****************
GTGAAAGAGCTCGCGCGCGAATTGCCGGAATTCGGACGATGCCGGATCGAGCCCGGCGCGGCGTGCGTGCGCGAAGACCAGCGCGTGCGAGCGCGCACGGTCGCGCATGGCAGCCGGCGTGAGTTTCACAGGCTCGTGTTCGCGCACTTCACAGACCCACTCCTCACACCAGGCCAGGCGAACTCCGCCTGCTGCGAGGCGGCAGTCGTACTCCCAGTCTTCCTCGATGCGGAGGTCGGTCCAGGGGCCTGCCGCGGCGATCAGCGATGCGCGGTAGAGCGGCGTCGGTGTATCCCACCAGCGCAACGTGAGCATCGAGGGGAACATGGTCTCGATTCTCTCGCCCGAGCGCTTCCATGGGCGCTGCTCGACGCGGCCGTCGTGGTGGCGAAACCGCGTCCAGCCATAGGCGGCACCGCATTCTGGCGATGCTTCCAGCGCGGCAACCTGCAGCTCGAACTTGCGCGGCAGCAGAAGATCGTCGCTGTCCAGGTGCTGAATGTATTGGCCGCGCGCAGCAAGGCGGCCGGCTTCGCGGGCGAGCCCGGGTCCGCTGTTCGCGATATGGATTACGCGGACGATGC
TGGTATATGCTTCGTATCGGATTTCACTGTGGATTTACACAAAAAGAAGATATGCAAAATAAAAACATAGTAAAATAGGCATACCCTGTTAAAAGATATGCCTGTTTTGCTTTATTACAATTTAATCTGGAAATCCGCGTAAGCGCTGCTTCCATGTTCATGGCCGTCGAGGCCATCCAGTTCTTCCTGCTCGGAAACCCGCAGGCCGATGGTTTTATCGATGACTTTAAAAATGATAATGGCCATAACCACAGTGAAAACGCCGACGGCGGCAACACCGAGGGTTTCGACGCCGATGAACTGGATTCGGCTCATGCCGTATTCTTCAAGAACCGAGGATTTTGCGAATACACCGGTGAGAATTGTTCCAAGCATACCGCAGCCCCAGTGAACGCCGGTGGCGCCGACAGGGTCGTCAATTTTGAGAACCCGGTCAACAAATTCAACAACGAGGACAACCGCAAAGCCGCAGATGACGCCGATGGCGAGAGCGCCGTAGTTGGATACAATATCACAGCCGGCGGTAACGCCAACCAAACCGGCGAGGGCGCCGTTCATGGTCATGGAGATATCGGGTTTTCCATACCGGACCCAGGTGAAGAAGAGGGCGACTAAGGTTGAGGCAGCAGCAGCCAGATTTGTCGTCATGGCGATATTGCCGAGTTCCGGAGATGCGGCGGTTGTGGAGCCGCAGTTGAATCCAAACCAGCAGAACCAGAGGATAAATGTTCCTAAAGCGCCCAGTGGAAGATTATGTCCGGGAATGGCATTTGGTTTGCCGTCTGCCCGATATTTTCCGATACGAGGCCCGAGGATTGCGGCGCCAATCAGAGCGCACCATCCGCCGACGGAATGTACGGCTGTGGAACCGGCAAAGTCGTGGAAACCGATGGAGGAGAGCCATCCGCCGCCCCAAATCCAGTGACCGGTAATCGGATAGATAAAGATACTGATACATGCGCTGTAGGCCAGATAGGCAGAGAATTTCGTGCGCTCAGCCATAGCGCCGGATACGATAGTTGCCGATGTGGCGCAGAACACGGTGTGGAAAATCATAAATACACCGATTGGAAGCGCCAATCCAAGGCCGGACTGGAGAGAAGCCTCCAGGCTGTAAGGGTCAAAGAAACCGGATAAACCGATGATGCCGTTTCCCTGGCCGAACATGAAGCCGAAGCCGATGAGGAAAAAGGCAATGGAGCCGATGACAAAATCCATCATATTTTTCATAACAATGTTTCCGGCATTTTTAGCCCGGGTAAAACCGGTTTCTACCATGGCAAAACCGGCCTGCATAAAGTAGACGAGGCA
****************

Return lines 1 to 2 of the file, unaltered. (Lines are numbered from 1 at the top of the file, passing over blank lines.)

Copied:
GTGAAAGAGCTCGCGCGCGAATTGCCGGAATTCGGACGATGCCGGATCGAGCCCGGCGCGGCGTGCGTGCGCGAAGACCAGCGCGTGCGAGCGCGCACGGTCGCGCATGGCAGCCGGCGTGAGTTTCACAGGCTCGTGTTCGCGCACTTCACAGACCCACTCCTCACACCAGGCCAGGCGAACTCCGCCTGCTGCGAGGCGGCAGTCGTACTCCCAGTCTTCCTCGATGCGGAGGTCGGTCCAGGGGCCTGCCGCGGCGATCAGCGATGCGCGGTAGAGCGGCGTCGGTGTATCCCACCAGCGCAACGTGAGCATCGAGGGGAACATGGTCTCGATTCTCTCGCCCGAGCGCTTCCATGGGCGCTGCTCGACGCGGCCGTCGTGGTGGCGAAACCGCGTCCAGCCATAGGCGGCACCGCATTCTGGCGATGCTTCCAGCGCGGCAACCTGCAGCTCGAACTTGCGCGGCAGCAGAAGATCGTCGCTGTCCAGGTGCTGAATGTATTGGCCGCGCGCAGCAAGGCGGCCGGCTTCGCGGGCGAGCCCGGGTCCGCTGTTCGCGATATGGATTACGCGGACGATGC
TGGTATATGCTTCGTATCGGATTTCACTGTGGATTTACACAAAAAGAAGATATGCAAAATAAAAACATAGTAAAATAGGCATACCCTGTTAAAAGATATGCCTGTTTTGCTTTATTACAATTTAATCTGGAAATCCGCGTAAGCGCTGCTTCCATGTTCATGGCCGTCGAGGCCATCCAGTTCTTCCTGCTCGGAAACCCGCAGGCCGATGGTTTTATCGATGACTTTAAAAATGATAATGGCCATAACCACAGTGAAAACGCCGACGGCGGCAACACCGAGGGTTTCGACGCCGATGAACTGGATTCGGCTCATGCCGTATTCTTCAAGAACCGAGGATTTTGCGAATACACCGGTGAGAATTGTTCCAAGCATACCGCAGCCCCAGTGAACGCCGGTGGCGCCGACAGGGTCGTCAATTTTGAGAACCCGGTCAACAAATTCAACAACGAGGACAACCGCAAAGCCGCAGATGACGCCGATGGCGAGAGCGCCGTAGTTGGATACAATATCACAGCCGGCGGTAACGCCAACCAAACCGGCGAGGGCGCCGTTCATGGTCATGGAGATATCGGGTTTTCCATACCGGACCCAGGTGAAGAAGAGGGCGACTAAGGTTGAGGCAGCAGCAGCCAGATTTGTCGTCATGGCGATATTGCCGAGTTCCGGAGATGCGGCGGTTGTGGAGCCGCAGTTGAATCCAAACCAGCAGAACCAGAGGATAAATGTTCCTAAAGCGCCCAGTGGAAGATTATGTCCGGGAATGGCATTTGGTTTGCCGTCTGCCCGATATTTTCCGATACGAGGCCCGAGGATTGCGGCGCCAATCAGAGCGCACCATCCGCCGACGGAATGTACGGCTGTGGAACCGGCAAAGTCGTGGAAACCGATGGAGGAGAGCCATCCGCCGCCCCAAATCCAGTGACCGGTAATCGGATAGATAAAGATACTGATACATGCGCTGTAGGCCAGATAGGCAGAGAATTTCGTGCGCTCAGCCATAGCGCCGGATACGATAGTTGCCGATGTGGCGCAGAACACGGTGTGGAAAATCATAAATACACCGATTGGAAGCGCCAATCCAAGGCCGGACTGGAGAGAAGCCTCCAGGCTGTAAGGGTCAAAGAAACCGGATAAACCGATGATGCCGTTTCCCTGGCCGAACATGAAGCCGAAGCCGATGAGGAAAAAGGCAATGGAGCCGATGACAAAATCCATCATATTTTTCATAACAATGTTTCCGGCATTTTTAGCCCGGGTAAAACCGGTTTCTACCATGGCAAAACCGGCCTGCATAAAGTAGACGAGGCA